Tag Archives: Dylan Baker

The Set of 400: #326 – My Favorite Blindfolded Driving

Today! Because it’s not deer! Beer! It’s a typo! Use your head, for Christ’s sake!

Delirious (1991)

Directed by Tom Mankiewicz

Starring John Candy (x3), Mariel Hemingway, Raymond Burr, Emma Samms, Dylan Baker (x2), Charles Rocket, David Rasche, Zach Grenier, Jerry Orbach, Renee Taylor, Mark Boone Junior (x2), Patrick Bristow, Robert Wagner

The third film on the list so far to feature a one-word adjective as the title (counting both versions of Notorious, Hitchcock’s #370 and Biggie’s #329), Delirious is a pretty minor comedy, in all honesty, but I really enjoy the plot’s hook – soap opera writer Jack magically entering his own script and assuming leading man status in his own fictional life, and then watching it progressively go to hell. Populated with TV staples such as Perry Mason himself Raymond Burr, General Hospital‘s Emma Samms, Sledge Hammer David Rasche, and Falcon Crest‘s Andrea Thompson, it manages to toe the interesting line between soapy authenticity and decidedly absurdist film comedy, thanks largely to Candy’s terrific work straddling both ends of the story. Continue reading

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The Set of 400: #373 – My Favorite Car Rental Agency Smackdown

Today! Because those aren’t pillows –

Planes, Trains, and Automobiles (1987)

Directed by John Hughes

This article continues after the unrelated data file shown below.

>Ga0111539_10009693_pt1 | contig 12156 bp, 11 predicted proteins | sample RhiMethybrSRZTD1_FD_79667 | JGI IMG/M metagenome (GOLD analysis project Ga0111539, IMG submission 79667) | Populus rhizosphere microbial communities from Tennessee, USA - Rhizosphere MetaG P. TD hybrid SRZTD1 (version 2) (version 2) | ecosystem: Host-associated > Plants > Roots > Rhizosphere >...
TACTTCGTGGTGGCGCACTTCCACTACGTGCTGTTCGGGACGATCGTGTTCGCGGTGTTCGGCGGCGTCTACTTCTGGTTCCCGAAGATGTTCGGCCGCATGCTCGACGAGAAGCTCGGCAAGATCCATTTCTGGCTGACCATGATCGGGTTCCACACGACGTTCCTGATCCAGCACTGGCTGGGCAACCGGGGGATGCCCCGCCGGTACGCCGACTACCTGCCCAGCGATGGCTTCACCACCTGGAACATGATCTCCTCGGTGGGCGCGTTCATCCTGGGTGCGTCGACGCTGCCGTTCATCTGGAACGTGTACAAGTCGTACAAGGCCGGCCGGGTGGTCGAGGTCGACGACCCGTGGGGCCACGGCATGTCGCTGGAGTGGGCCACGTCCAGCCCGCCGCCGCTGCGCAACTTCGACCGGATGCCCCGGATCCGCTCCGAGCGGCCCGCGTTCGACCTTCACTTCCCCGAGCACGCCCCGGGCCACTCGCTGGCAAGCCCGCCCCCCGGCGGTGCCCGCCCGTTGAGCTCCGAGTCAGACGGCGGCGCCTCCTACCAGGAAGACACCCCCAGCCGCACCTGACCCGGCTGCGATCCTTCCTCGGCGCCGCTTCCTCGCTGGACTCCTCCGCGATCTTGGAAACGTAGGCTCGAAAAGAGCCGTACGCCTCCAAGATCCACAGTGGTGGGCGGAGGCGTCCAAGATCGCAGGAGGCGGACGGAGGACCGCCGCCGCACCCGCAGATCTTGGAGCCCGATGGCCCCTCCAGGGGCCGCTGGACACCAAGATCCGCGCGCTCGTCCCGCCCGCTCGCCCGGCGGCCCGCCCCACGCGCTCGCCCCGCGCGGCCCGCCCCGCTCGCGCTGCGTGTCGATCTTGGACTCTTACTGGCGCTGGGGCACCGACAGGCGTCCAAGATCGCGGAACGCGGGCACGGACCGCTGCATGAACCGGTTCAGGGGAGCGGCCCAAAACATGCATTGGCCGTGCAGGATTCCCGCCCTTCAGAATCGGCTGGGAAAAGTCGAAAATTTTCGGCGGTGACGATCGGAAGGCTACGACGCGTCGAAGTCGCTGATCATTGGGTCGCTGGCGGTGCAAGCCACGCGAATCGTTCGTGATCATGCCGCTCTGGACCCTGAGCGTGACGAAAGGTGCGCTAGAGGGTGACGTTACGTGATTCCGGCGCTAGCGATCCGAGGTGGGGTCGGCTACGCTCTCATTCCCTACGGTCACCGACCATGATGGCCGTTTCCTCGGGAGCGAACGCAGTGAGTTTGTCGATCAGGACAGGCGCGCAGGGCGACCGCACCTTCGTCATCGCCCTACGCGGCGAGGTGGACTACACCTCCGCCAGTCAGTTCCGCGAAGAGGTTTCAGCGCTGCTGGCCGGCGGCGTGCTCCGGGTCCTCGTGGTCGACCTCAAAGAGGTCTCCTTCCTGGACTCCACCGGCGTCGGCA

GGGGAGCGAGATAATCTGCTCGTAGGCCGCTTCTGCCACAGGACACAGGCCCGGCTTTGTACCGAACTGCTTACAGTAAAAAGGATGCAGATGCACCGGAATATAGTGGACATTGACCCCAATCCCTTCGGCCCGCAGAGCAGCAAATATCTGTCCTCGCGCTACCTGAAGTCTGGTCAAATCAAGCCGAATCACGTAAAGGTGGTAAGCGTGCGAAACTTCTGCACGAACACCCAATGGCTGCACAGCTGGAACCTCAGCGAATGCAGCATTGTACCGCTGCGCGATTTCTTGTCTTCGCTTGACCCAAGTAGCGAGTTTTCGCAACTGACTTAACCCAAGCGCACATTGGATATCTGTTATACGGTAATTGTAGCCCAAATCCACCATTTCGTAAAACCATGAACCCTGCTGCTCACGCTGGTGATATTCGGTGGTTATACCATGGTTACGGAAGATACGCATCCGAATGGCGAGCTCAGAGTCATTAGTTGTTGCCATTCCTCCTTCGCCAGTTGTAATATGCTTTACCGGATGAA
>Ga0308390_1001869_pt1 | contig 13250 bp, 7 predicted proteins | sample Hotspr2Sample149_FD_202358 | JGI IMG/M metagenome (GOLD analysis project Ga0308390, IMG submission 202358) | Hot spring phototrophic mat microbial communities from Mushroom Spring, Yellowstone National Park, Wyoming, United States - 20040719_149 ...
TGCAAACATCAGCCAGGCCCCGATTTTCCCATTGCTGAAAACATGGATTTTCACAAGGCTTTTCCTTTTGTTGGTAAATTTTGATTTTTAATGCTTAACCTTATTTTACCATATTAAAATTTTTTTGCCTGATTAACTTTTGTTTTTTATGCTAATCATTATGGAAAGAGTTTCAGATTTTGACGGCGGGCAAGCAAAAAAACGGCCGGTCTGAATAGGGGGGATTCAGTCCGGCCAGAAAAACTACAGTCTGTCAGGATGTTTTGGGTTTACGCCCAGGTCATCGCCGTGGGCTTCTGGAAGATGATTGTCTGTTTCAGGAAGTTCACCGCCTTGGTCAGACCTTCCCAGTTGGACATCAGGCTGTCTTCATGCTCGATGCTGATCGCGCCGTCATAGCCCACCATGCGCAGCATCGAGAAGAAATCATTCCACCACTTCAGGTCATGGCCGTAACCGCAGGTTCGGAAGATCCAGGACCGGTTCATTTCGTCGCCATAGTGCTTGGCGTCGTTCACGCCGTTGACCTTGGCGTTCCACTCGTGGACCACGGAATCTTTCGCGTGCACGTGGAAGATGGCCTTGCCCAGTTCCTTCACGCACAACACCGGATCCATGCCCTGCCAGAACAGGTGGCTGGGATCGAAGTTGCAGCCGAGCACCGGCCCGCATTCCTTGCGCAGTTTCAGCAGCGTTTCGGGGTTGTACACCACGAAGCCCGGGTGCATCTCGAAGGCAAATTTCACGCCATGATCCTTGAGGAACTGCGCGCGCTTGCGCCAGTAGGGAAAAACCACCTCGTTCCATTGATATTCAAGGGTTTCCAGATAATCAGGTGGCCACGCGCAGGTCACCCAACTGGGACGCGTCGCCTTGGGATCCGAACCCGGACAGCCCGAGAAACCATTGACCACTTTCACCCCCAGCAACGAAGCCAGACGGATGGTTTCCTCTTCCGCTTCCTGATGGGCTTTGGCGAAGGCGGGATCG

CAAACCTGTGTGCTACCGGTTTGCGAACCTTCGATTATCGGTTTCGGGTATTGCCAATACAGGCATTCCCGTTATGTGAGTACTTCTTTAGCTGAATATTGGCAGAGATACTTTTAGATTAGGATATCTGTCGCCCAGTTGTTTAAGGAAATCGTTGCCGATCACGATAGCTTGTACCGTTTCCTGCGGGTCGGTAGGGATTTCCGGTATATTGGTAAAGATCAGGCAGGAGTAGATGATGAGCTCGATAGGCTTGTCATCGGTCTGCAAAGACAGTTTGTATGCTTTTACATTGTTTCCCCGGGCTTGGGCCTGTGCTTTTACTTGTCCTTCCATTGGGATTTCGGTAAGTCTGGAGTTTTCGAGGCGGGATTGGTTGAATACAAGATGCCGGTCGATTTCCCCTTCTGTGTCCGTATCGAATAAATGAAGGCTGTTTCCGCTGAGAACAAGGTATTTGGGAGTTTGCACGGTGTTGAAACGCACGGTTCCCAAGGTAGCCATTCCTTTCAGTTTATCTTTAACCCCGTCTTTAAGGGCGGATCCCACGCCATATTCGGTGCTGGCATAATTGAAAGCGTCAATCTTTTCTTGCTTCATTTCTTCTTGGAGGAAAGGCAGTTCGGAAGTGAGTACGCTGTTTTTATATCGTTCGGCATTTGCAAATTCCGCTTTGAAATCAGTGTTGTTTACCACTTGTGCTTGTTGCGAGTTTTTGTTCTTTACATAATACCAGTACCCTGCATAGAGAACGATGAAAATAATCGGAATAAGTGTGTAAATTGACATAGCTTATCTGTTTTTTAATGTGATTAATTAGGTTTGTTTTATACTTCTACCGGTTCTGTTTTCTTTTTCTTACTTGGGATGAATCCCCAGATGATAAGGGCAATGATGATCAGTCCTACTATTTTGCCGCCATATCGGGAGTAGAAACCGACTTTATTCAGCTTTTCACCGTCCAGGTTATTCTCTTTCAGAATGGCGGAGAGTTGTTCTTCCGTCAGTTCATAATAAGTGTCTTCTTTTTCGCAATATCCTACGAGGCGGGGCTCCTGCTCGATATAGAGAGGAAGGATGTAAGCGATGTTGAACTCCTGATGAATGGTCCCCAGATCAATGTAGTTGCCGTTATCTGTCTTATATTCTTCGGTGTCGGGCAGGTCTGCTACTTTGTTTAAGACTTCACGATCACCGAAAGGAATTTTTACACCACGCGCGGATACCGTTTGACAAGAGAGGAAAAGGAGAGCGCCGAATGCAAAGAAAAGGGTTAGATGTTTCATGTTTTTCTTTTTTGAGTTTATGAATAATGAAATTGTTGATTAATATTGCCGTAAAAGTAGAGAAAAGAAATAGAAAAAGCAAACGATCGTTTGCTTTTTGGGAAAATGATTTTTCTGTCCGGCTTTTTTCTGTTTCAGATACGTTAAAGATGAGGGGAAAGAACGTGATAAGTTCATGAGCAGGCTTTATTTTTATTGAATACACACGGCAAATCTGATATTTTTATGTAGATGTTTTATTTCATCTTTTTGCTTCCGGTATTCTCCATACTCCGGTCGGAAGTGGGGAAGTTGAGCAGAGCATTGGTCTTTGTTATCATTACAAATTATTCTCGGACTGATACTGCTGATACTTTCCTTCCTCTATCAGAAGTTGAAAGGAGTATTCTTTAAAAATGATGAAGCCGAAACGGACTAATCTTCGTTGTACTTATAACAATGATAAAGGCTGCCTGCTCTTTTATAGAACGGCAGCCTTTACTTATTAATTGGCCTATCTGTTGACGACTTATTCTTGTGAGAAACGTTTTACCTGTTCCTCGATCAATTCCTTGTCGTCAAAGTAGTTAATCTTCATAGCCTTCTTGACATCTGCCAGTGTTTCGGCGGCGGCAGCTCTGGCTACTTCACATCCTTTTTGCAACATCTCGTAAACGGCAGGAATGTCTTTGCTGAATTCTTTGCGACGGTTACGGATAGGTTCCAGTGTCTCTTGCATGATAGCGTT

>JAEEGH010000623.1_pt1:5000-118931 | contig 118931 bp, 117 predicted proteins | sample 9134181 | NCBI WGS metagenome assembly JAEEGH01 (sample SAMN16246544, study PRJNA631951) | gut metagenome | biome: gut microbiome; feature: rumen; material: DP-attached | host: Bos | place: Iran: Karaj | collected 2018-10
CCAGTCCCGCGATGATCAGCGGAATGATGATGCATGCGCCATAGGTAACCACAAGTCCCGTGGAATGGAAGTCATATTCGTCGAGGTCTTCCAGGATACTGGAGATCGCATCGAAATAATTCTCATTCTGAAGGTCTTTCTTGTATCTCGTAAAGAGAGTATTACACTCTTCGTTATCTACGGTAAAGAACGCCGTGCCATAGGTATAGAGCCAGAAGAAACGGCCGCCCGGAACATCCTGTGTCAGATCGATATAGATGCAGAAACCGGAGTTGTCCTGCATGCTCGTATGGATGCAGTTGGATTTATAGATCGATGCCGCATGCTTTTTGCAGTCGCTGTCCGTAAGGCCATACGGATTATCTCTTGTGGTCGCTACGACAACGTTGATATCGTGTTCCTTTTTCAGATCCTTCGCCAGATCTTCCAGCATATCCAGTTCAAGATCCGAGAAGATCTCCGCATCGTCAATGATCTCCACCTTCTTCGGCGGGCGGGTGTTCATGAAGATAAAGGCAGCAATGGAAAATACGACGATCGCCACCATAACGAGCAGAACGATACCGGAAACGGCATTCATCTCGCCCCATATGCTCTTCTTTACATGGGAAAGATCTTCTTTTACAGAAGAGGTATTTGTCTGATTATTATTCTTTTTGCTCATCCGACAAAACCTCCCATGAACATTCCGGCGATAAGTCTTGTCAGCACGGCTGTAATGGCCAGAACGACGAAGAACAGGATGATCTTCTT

Starring Steve Martin, John Candy, Laila Robins, Michael McKean (x2), Dylan Baker, Kevin Bacon, Diana Douglas, Larry Hankin, Richard Herd, Edie McClurg, Matthew Lawrence, Martin Ferrero, Bill Erwin, Ben Stein

In the only movie that they share screen time, Martin and Candy are a terrifically funny team in Planes, Trains, and Automobiles (They are both funny in Little Shop of Horrors, too, but not together!). It seems like they should’ve crossed over more, right? The old SNL/SCTV staples have overlapping credits in most of their ’80s films – with Rick Moranis, Dan Aykroyd, Bill Murray, Chevy Chase – but this is their only co-starring flick. Shame! They are hilarious together in John Hughes excellent foray into R-rated comedy. Its got a standard mis-matched anti-buddy road trip plot, both trying to get home to Chicago for Thanksgiving, thrown together out of convenience, but significantly enhanced by the interplay between Candy’s good-natured if irritating salesman Del and Martin’s alternately simmering/volcanic executive. And for all the set pieces along the way, and the consistently solid laughs, it also features one of the more heartbreaking endings of an ’80s comedy. I’m often a lump-throated mess by the time the credits get rolling on this one. Continue reading

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